Sam Walton's secrets of retailing success

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Armed with a dream, set up a little shop and sell to all comers is one of the most popular route to get into business for yourself. Unfortunately, It also happens to be the easiest to lose your shirt. So it is helpful to learn from Sam Walton's early experience of retailing and how he guided Wal-Mart to phenomenal success.

Just as in Sam Walton's time, even today, there is always a better way to retail goods, which incumbents are not willing to entertain as they enjoy their sweet profit spots or are just simply too lazy to change. These are opportunities for insurgents to enter the business. Retailing is no small potatoes, contrary to popular belief, the biggest fortunes are not in Real Estate, Oil or Technology. It is in Retailing.

This book is a good example of how successful people like Sam Walton viewed problems as the source of opportunities.

Patience, Perseverance, Persistence

Like every serious retailer you must have a business value system (box 1), which consist of your beliefs in products, services and the customer segment you are trying to serve. These beliefs direct you to how you set up and conduct your retail business. But you are also bound to face a lot of resistance (box 2) trying to realize your vision because people are creatures of habit and are used to a certain way of selling and buying that may not be friendly to your innovation. It is now up to you to win them over, and it is not easy to achieve. This is what the solid arrow from Box 1 to Box 2 means. You must view this early friction as the chance to learn and strengthen your business by making it more realistic and adaptable - This is the return solid arrow from Box 2 to Box 1. This tough reinforcing loop between Box 1 and Box 2, if you take it with the right attitude eventually will cause you to "swim upstream" (box 3) like Sam Walton did to overcome the resistance (box 2). "Swim upstream" was just the term Sam Walton used for going against the current that improves on current best practice. You cannot learn how to "swim upstream" successfully until you have spun several rounds around the reinforcing loop of Box 1 and Box 2. Do not pass up the chance to view the Flash movie, "Patience, Perseverance and Persistence". Let it imbue you with the optimism and confidence to succeed.

Note the dashed arrow from Box 3 to Box 2. Dashed arrows reads "More of Box 3 leads to less of Box 2". Anyone can try to "swim upstream" but we are talking about "swimming right" that is the by product of perseverant trying to overcome Box 2 in a manner consistent with your core business beliefs (box 1).

Sam Walton started his business in the age of mass production. His idea was to "pile them higher and sell them cheaper" than the retail leaders of the day. This is no longer the formula of success for most retailers because Wal-mart currently executes this formula massively better than anyone else. The lesson to take home here is that to do survive and do well your formula for success must create a virtuous cycle for yourself as it did for Sam Walton.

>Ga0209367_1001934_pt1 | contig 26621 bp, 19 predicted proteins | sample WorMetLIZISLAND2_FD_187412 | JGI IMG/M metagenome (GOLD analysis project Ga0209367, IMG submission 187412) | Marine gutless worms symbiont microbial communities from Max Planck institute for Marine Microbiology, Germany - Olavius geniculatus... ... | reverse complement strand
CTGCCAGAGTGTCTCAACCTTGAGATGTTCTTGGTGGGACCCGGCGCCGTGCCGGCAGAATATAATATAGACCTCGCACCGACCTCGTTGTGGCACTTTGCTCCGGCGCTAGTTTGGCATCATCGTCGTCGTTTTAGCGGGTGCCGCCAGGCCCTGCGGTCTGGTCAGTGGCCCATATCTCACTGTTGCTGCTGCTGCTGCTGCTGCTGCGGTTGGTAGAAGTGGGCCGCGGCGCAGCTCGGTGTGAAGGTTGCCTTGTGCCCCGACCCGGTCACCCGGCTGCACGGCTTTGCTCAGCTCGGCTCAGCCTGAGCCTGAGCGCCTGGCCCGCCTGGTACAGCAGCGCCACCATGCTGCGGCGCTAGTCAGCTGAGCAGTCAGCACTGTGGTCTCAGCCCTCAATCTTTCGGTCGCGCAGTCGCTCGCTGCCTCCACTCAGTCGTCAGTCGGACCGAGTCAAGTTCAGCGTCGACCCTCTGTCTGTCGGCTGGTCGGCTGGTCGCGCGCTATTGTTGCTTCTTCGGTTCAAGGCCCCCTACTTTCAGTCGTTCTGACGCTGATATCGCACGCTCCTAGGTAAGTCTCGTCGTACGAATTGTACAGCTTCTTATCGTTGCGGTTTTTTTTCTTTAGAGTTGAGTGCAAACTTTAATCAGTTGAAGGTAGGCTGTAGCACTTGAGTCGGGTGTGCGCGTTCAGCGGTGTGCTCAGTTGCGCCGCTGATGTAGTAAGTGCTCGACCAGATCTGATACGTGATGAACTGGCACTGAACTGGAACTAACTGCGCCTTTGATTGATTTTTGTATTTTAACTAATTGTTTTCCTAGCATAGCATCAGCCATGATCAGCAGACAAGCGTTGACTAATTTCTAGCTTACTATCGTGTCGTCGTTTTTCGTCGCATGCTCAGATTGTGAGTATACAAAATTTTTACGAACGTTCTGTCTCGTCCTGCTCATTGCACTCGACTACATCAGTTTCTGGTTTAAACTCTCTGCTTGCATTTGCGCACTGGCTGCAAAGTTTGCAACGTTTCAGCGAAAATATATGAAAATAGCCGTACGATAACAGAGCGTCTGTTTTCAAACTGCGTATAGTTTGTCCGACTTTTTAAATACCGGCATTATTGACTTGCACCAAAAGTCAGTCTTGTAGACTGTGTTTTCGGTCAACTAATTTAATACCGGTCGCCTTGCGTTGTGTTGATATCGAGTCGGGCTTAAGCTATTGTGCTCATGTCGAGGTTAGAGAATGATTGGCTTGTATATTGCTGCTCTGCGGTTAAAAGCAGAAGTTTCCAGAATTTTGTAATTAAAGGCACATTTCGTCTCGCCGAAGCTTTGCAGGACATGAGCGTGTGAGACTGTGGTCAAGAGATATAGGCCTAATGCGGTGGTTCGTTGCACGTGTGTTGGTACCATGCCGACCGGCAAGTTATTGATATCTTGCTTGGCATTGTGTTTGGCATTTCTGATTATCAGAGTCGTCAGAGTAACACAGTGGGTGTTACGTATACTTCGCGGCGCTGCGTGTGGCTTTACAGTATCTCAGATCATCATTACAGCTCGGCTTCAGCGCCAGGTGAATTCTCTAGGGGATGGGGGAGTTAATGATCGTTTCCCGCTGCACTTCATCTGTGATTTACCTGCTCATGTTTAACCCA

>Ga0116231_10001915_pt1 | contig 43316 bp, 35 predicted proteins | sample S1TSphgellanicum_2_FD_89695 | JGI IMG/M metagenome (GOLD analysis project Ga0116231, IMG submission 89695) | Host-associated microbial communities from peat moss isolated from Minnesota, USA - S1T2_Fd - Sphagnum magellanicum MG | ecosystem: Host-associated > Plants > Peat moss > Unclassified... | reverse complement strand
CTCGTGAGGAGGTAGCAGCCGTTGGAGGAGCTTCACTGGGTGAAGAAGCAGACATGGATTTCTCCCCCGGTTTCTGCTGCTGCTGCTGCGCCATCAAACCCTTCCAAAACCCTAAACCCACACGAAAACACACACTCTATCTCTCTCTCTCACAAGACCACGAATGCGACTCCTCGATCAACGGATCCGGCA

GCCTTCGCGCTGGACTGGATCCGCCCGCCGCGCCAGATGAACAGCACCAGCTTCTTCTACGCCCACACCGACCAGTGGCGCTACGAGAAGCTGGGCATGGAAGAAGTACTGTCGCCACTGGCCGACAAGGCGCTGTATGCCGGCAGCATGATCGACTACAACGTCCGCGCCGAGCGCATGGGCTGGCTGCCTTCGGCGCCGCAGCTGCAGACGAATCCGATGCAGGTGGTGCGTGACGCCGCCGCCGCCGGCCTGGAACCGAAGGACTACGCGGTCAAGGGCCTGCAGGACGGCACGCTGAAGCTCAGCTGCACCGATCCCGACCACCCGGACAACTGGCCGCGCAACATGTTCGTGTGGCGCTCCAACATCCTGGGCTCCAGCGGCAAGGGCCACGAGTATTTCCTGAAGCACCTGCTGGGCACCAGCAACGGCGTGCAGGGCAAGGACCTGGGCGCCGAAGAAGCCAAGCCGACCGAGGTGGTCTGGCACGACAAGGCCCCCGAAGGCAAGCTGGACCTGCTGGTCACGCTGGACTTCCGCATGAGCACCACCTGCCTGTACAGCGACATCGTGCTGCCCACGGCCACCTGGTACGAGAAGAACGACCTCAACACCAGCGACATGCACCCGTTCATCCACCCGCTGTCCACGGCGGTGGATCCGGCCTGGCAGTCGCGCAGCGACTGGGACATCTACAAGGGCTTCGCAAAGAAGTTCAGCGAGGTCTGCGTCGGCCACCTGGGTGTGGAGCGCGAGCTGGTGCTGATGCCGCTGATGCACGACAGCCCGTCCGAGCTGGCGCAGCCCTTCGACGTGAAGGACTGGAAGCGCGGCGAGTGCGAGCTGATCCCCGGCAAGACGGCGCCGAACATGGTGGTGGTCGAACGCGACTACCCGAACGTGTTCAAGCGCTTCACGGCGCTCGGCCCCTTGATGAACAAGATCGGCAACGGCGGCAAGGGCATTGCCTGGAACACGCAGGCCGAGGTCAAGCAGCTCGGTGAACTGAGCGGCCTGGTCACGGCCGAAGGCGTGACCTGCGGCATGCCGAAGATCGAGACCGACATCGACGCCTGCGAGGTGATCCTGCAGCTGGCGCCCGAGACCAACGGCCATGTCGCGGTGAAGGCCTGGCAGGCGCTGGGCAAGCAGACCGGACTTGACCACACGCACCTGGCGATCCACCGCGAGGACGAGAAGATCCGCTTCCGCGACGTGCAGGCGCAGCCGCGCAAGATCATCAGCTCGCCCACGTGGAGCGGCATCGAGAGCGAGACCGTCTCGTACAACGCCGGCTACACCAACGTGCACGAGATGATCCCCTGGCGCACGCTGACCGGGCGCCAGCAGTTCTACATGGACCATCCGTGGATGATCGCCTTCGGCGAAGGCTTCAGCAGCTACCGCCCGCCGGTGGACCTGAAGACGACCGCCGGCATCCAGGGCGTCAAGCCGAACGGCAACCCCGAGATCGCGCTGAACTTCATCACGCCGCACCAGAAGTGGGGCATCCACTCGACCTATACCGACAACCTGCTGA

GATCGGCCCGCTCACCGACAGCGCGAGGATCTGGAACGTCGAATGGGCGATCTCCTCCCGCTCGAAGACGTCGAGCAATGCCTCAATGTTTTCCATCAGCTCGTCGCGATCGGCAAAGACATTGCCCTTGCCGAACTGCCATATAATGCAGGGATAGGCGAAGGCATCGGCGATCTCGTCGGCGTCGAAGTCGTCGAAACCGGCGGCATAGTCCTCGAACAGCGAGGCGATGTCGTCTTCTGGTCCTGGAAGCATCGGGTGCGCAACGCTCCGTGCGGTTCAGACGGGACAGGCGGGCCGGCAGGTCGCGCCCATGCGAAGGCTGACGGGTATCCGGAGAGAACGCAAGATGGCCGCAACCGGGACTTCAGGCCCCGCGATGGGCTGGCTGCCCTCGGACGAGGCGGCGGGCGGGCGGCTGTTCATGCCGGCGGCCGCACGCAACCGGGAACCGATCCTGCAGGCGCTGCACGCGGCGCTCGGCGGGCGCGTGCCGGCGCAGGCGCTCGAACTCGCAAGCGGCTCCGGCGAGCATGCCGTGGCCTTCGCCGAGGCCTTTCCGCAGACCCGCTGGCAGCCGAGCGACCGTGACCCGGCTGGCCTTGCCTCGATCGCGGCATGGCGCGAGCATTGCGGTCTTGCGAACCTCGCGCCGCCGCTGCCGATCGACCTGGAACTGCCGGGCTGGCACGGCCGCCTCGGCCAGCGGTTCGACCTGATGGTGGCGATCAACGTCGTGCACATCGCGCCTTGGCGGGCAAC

Sam Walton's formula is to give more and more value for less and less money. He did it by passing the savings back to the customer. This is the virtuous cycle between Box 1 and Box 2 in Map 2. This result in another virtuous cycle appearing that involves Box 3 - Keep gaining more customers.


The logic for Map 3 is unquestioned. Business is a team sport. Many times to "swim upstream" successfully, you will need partners, including employees and external parties. Map 3 can be connected to Map 1, i.e., Box 4 in Map 3 is the same as Box 3 in Map 1.

Sam succeeded because he was also resilient. He was very inexperienced (box 1 in Map 4) when he started and made many mistakes (box 2). The more mistakes he made, the less inexperienced he became as shown in Map 4 - See the dashed arrow from Box 2 to Box 1. However to keep llving Map 4 in his life and so that he keeps getting better, he has to be resilient (box 3). He has certainly gained experience in learning from mistakes, but he would still possess a humble attitude and view himself as inexperienced beause there is always more to learn and new ways to make things better. Only a resilient person who doesn't tire can keep going. Box 1, 2 and 3 is a virtuous cycle a winning retailer must own as things move fast and change quickly in this industry.

Keeping Map 4 in mind, Sam Walton continued to visit competitors stores even when he was the most successful retailer. Even as the king of retail he was always eager and believed there was much to learn (box 1) and one of the most fertile places to pick up new knowledge are competing stores everywhere (box 2).

In retailing, the details are, if not more important than the big picture. The virtuous cycle in Map 5 helps you stay on top of what is happening. There is no substitute from going down to where the action is to see it for yourself because a lot of useful information cannot be captured in written reports and numbers. Similarly there is more to learn from Sam Walton's biography than these five maps are able to offer you. You can download a fuller set consisting of two more maps (right click here to download). This larger map(in pdf format) shows how these five maps and two more not discussed here are connected each other to explain why Wal-Mart is so powerful. Pick up the rest from the man himself in his biography from and help me earn the commission to keep this site going as well.

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